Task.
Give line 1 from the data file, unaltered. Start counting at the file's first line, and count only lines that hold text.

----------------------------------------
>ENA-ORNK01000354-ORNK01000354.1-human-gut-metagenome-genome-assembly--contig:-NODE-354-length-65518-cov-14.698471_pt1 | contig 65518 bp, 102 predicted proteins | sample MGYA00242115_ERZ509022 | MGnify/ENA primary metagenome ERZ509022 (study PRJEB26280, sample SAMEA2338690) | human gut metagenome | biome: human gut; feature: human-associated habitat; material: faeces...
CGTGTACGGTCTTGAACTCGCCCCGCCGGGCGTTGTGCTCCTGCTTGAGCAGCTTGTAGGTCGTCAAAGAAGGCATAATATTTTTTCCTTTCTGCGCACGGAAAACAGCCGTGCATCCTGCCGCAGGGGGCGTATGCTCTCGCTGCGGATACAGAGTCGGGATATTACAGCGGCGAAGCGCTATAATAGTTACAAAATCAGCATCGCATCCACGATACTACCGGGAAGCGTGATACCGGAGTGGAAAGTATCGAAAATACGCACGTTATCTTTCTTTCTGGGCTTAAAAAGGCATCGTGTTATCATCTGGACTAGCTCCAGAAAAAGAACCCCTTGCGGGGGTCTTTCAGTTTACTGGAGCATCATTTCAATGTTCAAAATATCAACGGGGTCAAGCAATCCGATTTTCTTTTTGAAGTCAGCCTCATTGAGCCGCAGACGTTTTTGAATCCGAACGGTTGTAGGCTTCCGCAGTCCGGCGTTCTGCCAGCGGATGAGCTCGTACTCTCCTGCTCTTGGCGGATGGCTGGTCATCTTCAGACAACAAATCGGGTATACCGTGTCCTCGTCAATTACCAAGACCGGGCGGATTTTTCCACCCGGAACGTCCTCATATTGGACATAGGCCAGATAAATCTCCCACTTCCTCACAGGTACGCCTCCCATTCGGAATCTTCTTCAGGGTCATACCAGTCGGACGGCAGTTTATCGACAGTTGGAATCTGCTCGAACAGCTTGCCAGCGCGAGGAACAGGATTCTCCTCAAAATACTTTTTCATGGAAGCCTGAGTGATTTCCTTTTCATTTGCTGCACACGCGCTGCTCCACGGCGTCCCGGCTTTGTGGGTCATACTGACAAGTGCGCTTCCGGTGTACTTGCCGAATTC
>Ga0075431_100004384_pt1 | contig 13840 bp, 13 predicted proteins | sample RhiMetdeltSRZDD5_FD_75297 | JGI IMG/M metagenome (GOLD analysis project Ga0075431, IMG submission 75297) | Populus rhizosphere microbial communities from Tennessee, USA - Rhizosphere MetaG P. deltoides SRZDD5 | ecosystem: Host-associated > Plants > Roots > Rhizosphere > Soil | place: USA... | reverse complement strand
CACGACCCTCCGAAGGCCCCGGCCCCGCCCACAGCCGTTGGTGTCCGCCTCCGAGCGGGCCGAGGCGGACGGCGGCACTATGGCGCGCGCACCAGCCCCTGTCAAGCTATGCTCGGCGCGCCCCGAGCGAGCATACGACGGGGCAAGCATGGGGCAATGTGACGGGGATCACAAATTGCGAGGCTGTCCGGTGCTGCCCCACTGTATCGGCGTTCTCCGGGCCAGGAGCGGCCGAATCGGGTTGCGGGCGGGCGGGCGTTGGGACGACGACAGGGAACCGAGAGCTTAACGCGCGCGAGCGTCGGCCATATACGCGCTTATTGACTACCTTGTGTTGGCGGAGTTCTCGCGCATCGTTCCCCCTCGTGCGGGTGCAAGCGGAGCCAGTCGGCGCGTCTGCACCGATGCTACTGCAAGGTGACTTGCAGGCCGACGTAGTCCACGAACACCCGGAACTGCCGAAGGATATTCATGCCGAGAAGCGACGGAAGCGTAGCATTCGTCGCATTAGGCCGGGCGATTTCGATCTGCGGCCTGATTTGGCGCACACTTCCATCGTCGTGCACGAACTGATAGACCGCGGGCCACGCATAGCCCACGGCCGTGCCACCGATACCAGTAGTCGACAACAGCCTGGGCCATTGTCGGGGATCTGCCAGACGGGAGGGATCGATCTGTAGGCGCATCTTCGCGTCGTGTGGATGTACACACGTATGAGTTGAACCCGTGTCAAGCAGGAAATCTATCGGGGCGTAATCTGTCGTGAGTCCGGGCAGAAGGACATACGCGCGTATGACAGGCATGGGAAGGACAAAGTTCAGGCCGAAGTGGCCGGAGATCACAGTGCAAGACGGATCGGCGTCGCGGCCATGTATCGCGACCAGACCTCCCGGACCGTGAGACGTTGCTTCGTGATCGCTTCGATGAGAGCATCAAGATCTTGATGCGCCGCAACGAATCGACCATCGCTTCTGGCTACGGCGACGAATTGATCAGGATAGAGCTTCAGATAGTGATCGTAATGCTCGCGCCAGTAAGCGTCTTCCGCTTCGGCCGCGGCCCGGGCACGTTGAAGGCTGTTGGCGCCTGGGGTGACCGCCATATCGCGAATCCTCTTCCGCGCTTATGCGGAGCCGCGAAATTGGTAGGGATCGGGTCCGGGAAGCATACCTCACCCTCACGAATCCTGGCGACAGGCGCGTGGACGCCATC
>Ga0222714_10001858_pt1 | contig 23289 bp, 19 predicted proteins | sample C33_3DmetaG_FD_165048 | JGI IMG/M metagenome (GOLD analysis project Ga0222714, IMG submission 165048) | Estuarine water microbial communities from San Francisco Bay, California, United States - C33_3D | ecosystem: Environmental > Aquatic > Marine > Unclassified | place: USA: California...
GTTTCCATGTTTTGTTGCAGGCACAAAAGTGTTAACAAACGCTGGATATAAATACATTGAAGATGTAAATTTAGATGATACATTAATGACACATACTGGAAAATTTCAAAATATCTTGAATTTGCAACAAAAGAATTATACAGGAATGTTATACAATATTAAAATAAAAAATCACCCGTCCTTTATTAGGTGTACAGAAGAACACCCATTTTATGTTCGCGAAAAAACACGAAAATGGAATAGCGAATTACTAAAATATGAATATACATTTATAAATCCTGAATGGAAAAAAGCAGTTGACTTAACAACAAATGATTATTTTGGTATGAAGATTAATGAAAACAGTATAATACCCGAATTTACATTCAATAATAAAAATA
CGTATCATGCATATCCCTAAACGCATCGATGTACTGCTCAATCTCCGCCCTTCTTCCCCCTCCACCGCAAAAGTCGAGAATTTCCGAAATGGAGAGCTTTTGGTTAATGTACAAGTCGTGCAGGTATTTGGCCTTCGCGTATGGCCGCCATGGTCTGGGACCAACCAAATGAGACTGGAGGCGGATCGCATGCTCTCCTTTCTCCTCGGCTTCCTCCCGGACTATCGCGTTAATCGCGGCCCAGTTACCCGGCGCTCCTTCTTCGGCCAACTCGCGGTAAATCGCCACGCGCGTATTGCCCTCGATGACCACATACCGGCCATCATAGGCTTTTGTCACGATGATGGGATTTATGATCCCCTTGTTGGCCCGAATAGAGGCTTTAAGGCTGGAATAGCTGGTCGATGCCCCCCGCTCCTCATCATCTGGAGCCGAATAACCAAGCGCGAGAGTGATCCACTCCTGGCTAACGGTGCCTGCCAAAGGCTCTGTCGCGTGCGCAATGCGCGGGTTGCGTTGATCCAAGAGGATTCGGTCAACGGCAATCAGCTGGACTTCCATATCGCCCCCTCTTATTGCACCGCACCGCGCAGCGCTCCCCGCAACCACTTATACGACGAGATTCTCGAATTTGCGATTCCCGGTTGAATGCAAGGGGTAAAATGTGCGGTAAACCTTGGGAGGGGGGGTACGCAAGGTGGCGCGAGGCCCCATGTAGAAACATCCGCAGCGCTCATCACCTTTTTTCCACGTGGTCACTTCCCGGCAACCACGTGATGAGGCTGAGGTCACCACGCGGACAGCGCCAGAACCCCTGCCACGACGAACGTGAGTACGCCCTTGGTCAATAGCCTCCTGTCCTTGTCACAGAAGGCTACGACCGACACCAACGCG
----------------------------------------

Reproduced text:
>ENA-ORNK01000354-ORNK01000354.1-human-gut-metagenome-genome-assembly--contig:-NODE-354-length-65518-cov-14.698471_pt1 | contig 65518 bp, 102 predicted proteins | sample MGYA00242115_ERZ509022 | MGnify/ENA primary metagenome ERZ509022 (study PRJEB26280, sample SAMEA2338690) | human gut metagenome | biome: human gut; feature: human-associated habitat; material: faeces...